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Indian nun in Cameroon recognized for anti-trafficking work

The 39-year-old Vanaja Jasphine last year helped to bring home 14 trafficking victims.

 
Washington: 

An Indian nun working in Cameroon has been awarded by an international agency for her heroic actions to rescue women trafficked from this central African nation.

Sister Vanaja Jasphine of the Missionary Sisters of the Immaculate Heart of Mary was recently honored as one of eight global heroes in the fight against trafficking at the launch of the United States' annual Trafficking in Persons (TIP) report, which grades countries on their efforts to stamp out modern-day slavery.

Sister Jasphine, 39, is the coordinator of the Kumbo Diocesan Commission for Justice and Peace in the Northwest Region of Cameroon. Last year she brought to home 14 trafficking victims, who were being drugged, raped and abused, DNA news site reported.

Jasphine identifies victims by working with activists, community leaders and civil society groups. So far she identified more than 200 women who have been trafficked from Cameroon,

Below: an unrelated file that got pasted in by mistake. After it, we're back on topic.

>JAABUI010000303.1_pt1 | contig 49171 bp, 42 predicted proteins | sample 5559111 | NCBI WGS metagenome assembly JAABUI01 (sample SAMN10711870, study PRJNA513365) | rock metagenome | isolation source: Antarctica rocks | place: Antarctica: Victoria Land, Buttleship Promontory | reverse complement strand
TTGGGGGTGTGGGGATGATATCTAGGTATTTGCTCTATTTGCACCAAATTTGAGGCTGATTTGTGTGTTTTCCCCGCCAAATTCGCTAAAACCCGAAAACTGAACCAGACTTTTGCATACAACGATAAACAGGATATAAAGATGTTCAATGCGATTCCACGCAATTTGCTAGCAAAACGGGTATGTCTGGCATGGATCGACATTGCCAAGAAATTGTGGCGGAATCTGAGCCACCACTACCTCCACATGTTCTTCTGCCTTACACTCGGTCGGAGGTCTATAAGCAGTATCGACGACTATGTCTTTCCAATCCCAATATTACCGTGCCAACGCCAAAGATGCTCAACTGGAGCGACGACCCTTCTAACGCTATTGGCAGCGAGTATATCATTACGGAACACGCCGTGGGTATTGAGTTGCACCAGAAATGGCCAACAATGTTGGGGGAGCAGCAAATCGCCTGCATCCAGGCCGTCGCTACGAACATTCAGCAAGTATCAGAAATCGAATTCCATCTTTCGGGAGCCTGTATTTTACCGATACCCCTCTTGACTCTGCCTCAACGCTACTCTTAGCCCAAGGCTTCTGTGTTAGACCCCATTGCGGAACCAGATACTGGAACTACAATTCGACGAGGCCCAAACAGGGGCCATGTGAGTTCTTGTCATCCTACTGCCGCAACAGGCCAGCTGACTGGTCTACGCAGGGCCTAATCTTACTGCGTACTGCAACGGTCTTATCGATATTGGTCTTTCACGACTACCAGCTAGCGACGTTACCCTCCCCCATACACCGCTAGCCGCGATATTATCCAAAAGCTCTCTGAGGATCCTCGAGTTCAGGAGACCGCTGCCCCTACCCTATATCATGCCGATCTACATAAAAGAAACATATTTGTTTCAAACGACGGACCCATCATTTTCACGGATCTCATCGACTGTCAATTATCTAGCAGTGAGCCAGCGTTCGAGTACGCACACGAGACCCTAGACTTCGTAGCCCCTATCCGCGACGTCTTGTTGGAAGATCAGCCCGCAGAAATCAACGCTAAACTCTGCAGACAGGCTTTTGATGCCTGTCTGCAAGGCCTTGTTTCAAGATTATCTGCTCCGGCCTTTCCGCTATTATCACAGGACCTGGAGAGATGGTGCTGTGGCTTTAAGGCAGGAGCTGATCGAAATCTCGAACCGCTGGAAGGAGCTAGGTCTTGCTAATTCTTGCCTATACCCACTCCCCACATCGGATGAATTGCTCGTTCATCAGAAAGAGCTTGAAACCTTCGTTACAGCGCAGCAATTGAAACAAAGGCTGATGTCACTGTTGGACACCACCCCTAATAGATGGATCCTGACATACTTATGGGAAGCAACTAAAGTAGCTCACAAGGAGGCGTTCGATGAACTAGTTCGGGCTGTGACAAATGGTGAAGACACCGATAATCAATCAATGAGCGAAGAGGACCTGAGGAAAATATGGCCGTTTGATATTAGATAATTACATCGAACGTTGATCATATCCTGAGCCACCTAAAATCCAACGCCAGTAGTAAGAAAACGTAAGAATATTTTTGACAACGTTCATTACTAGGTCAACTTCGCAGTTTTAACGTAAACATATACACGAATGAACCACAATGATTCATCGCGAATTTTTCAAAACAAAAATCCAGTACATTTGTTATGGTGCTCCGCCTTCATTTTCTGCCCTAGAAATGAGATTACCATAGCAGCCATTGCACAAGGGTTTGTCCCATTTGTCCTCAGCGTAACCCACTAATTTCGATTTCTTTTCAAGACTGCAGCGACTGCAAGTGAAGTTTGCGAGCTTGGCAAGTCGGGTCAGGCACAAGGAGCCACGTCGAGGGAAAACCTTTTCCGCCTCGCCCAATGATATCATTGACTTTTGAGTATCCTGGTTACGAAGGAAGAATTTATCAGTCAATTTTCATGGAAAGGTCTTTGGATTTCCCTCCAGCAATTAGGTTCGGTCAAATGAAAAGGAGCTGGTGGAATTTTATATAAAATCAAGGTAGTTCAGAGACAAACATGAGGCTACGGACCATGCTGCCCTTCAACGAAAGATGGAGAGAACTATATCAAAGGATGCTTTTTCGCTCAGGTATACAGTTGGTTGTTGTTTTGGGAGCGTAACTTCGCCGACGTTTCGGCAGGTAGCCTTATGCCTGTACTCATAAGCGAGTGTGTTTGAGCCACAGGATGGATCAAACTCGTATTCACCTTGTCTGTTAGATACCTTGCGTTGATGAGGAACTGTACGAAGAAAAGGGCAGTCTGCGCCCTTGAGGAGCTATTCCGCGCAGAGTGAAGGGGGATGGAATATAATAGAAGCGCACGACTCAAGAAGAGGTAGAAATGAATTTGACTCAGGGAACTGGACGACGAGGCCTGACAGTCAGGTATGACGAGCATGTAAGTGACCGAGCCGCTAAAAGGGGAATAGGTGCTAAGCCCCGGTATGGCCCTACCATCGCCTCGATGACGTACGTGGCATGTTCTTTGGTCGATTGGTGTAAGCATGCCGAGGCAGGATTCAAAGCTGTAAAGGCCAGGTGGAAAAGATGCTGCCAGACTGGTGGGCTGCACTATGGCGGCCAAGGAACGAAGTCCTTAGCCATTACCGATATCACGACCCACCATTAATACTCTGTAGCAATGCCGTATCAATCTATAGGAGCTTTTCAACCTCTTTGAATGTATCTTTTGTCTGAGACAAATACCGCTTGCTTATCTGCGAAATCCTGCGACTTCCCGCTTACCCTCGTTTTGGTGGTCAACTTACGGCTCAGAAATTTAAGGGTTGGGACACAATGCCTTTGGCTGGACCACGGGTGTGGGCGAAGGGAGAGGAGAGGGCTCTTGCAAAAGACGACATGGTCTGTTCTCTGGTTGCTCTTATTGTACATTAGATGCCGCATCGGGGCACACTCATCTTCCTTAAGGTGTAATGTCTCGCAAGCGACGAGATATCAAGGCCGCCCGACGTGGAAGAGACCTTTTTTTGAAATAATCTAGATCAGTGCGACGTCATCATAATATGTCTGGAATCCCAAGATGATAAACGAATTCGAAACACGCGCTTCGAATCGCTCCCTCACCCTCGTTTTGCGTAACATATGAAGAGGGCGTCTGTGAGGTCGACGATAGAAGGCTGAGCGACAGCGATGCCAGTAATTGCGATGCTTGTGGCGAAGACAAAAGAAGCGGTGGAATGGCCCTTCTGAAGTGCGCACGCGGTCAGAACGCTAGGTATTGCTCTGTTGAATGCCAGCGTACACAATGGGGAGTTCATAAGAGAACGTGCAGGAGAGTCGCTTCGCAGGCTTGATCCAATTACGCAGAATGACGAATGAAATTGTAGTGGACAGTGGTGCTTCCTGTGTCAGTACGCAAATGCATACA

The US report said Cameroon has met the US minimum standards to end trafficking, by providing services to some victims and sending a delegation to the Middle East to discuss Cameroonian workers' rights.

The government has tried to crack down on Cameroonians travelling to the Middle East, but traffickers have changed tactics, and are instead flying women via Nigeria, Jasphine said.

The nun wats the government to do more. The work of her organization and other groups try to help victims become financially independent and provide the counselling and medical help. But that it not enough, the nun warned.

"It is very disheartening," Jasphine said, showing a series of distressed text messages from one of the women she helped to rescue from Kuwait, who is now struggling financially.

"Much more needs to be done."


Source: DNA India

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